Richard Strum is the Project Director for this Institute. Rich is the Director of Academic Programs at Fort Ticonderoga and has been on staff since 1999; he worked in the Education Department at Shelburne Museum (Vermont) from 1989-99. He earned a Masters in Museum Education at the College of William and Mary, and is the author of two non-fiction books about the American Revolution for young readers. In March 2020 he was recognized by the New York State Council for the Social Studies with the New York State Distinguished Service Award for contributions to Social Studies Education throughout New York State and beyond.
Dr. Matthew Keagle
Dr. Matthew Keagle is Curator for the Fort Ticonderoga Museum. Matt has over 18 years professional and academic experience researching, publishing, and speaking on early modern military history and material culture in Europe and North America. Matthew holds a Bachelor’s degree from Cornell University, a Master’s in American Material Culture from the Winterthur Museum, and a Ph.D. from the Bard Graduate Center in New York.
Tim Potts is the K-12 Leader for this Institute. Tim has taught Social Studies for over 30 years in the Monticello Central School District in New York. He is the Past President of the New York State Council for the Social Studies and currently serves as treasurer. He is an annual presenter at their statewide conference and was the 2005 NYSCSS Middle Level Educator of the Year. Potts is a former Master Teacher for two Teaching American History Grants for Monticello Central School District and was an NEH participant in three other workshops. In 2009, Potts was on the faculty of the NEH workshop, “The American Revolution in the Southern Backcountry,” and he was the Teacher Facilitator for Fort Ticonderoga’s 2011, 2014, 2015, & 2016 NEH Landmarks Workshops and for the annual Fort Ticonderoga Teacher Institute.
Ricardo A. Herrera is Professor of Military History at the School of Advanced Military Studies, U.S. Army Command and General Staff College. He earned his Bachelor of Arts degree at the University of California, Los Angeles, and his Master’s and Ph.D. degrees at Marquette University. He is the author of Feeding Washington’s Army: Surviving the Valley Forge Winter of 1778, For Liberty and the Republic: The American Citizen as Soldier, 1775-1861, and numerous articles and chapters on American military history.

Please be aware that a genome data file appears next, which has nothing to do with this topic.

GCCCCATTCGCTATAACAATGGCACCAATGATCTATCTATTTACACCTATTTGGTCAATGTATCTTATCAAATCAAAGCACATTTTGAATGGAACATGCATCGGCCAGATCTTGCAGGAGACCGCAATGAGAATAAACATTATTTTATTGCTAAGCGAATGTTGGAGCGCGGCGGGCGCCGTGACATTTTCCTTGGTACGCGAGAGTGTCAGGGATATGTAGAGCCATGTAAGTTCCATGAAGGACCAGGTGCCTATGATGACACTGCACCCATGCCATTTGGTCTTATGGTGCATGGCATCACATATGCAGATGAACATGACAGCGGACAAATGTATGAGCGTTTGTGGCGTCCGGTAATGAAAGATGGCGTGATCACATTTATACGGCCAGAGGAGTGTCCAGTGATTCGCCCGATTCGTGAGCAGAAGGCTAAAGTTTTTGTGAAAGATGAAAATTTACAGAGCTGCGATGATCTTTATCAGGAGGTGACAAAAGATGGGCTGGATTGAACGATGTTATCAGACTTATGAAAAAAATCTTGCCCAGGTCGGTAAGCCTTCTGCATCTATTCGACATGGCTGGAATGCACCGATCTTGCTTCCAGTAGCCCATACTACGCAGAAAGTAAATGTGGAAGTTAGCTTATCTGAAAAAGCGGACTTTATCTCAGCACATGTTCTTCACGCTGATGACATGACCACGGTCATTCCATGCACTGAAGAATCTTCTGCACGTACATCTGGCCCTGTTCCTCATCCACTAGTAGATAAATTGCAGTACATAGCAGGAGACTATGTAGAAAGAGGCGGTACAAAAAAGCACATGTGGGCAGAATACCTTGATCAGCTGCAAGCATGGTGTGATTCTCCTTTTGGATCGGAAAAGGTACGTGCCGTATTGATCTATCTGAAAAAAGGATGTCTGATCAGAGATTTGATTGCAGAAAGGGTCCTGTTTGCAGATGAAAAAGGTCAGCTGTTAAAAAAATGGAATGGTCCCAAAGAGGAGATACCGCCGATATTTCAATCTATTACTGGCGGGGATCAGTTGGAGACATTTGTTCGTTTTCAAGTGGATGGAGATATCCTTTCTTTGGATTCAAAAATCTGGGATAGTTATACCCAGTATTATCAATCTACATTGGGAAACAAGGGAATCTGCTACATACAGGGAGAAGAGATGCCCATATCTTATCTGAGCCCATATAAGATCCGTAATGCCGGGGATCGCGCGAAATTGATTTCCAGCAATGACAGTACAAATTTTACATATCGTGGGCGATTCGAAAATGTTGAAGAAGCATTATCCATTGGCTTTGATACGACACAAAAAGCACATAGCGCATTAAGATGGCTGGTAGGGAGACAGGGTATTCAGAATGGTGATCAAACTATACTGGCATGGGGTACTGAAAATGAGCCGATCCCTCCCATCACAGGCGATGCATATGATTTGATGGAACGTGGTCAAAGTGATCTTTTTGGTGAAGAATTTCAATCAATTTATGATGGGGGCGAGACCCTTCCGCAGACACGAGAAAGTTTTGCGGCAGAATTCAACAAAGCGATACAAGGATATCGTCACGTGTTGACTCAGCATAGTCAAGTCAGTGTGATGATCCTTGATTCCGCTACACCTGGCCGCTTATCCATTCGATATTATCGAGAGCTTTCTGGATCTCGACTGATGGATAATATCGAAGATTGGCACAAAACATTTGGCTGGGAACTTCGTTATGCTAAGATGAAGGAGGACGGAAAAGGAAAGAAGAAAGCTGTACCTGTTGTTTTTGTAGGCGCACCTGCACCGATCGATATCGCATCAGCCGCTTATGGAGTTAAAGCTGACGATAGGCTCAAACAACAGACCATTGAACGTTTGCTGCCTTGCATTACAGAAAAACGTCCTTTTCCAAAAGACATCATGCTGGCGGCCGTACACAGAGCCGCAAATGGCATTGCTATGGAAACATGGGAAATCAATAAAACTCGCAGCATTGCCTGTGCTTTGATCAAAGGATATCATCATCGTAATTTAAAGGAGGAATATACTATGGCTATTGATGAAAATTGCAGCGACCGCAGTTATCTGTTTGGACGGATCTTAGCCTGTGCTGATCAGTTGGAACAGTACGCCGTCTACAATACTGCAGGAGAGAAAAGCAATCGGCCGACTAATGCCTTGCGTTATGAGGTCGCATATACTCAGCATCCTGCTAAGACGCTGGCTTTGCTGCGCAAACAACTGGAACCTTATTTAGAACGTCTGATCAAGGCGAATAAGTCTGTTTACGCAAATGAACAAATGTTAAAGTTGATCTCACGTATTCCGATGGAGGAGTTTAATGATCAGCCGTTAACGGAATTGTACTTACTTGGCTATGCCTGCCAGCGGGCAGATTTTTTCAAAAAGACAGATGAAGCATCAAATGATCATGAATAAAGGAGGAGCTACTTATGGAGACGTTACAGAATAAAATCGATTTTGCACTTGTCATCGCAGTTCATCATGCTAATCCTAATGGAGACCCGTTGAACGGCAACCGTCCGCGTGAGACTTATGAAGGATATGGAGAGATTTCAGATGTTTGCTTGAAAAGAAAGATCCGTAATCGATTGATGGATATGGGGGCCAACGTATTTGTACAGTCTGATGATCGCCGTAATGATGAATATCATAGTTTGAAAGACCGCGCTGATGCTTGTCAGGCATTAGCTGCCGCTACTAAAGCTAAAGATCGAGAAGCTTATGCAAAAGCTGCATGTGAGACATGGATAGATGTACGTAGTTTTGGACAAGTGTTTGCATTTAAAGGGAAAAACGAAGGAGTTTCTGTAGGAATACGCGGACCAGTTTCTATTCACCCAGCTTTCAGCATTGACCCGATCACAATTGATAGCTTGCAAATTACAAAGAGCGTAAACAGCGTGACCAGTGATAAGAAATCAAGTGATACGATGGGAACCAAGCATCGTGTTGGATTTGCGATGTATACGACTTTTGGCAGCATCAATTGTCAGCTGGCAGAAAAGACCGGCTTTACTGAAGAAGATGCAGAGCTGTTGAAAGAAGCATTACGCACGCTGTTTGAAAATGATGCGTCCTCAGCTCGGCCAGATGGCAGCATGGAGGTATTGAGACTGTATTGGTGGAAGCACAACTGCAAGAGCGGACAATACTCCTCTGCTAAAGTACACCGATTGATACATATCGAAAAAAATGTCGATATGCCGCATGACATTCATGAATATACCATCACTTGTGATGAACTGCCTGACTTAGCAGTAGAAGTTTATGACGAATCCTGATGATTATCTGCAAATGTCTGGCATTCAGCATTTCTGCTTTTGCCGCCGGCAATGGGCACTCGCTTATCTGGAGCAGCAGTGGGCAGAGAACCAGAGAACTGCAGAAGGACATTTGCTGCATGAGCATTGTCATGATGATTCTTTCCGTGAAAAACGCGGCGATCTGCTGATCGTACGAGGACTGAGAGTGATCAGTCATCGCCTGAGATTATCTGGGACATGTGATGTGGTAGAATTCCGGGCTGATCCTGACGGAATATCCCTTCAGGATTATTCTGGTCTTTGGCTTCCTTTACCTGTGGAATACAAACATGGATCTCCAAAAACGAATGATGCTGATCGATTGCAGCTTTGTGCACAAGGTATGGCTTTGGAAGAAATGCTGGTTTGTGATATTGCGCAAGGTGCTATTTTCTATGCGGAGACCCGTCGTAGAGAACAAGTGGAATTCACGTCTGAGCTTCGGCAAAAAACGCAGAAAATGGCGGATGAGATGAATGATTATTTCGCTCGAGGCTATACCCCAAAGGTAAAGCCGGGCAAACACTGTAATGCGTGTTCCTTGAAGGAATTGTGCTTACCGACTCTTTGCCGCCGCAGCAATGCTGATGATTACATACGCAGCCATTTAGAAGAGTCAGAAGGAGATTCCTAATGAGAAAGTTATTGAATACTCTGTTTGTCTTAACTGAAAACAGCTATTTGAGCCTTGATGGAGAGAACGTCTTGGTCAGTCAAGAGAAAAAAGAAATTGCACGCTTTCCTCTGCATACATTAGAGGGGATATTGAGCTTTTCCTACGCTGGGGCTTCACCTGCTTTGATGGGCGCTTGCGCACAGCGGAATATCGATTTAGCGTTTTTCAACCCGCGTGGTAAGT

James Kirby Martin
James Kirby Martin is emeritus Hugh Roy and Lillie Cranz Cullen University Professor of History at the University of Houston. He earned his Bachelor of Arts at Hiram College and his Master’s and Ph.D. degrees at the University of Wisconsin. He is the author of numerous books on 18th-century military history including A Respectable Army: The Military Origins of the Republic, 1763-1798 which serves as a key text for this Institute.
Holly Mayer is Professor Emerita at Duquesne University. She earned her Bachelor of Arts degree at the University of Pennsylvania, Master’s degree at the University of Oregon, and her Ph.D. at the College of William & Mary. Her latest book is Congress’s Own: A Canadian Regiment, the Continental Army, and American Union, and she also wrote Belonging to the Army: Camp Followers and Community during the American Revolution. Both her works will support this Institute.
Jon Parmenter is Assistant Professor of History at Cornell University. He earned his Bachelor’s and Master’s degrees at the University of Western Ontario and his Ph.D. at the University of Michigan. He was written extensively about the interaction of Natives and European colonists through the 17th and 18th centuries, including The Edge of the Woods: Iroquoia, 1534-1701.
Maeve Kane is Assistant Professor of History at the University at Albany. She earned her Ph.D. at Cornell University. She is currently writing Shirts Powdered Red: Haudenosaunee Women and the Politics of Atlantic Consumer Civility: 1600-1860. Her scholarship focuses on the Iroquois nation, with a special focus on women’s roles in Iroquois society.
Douglas Egerton is Professor of History at Le Moyne College. He earned his Bachelor’s at Arizona State University, and his Master’s and Ph.D. at Georgetown University. He is the author of a number of books, including Death and Liberty: African Americans and Revolutionary America.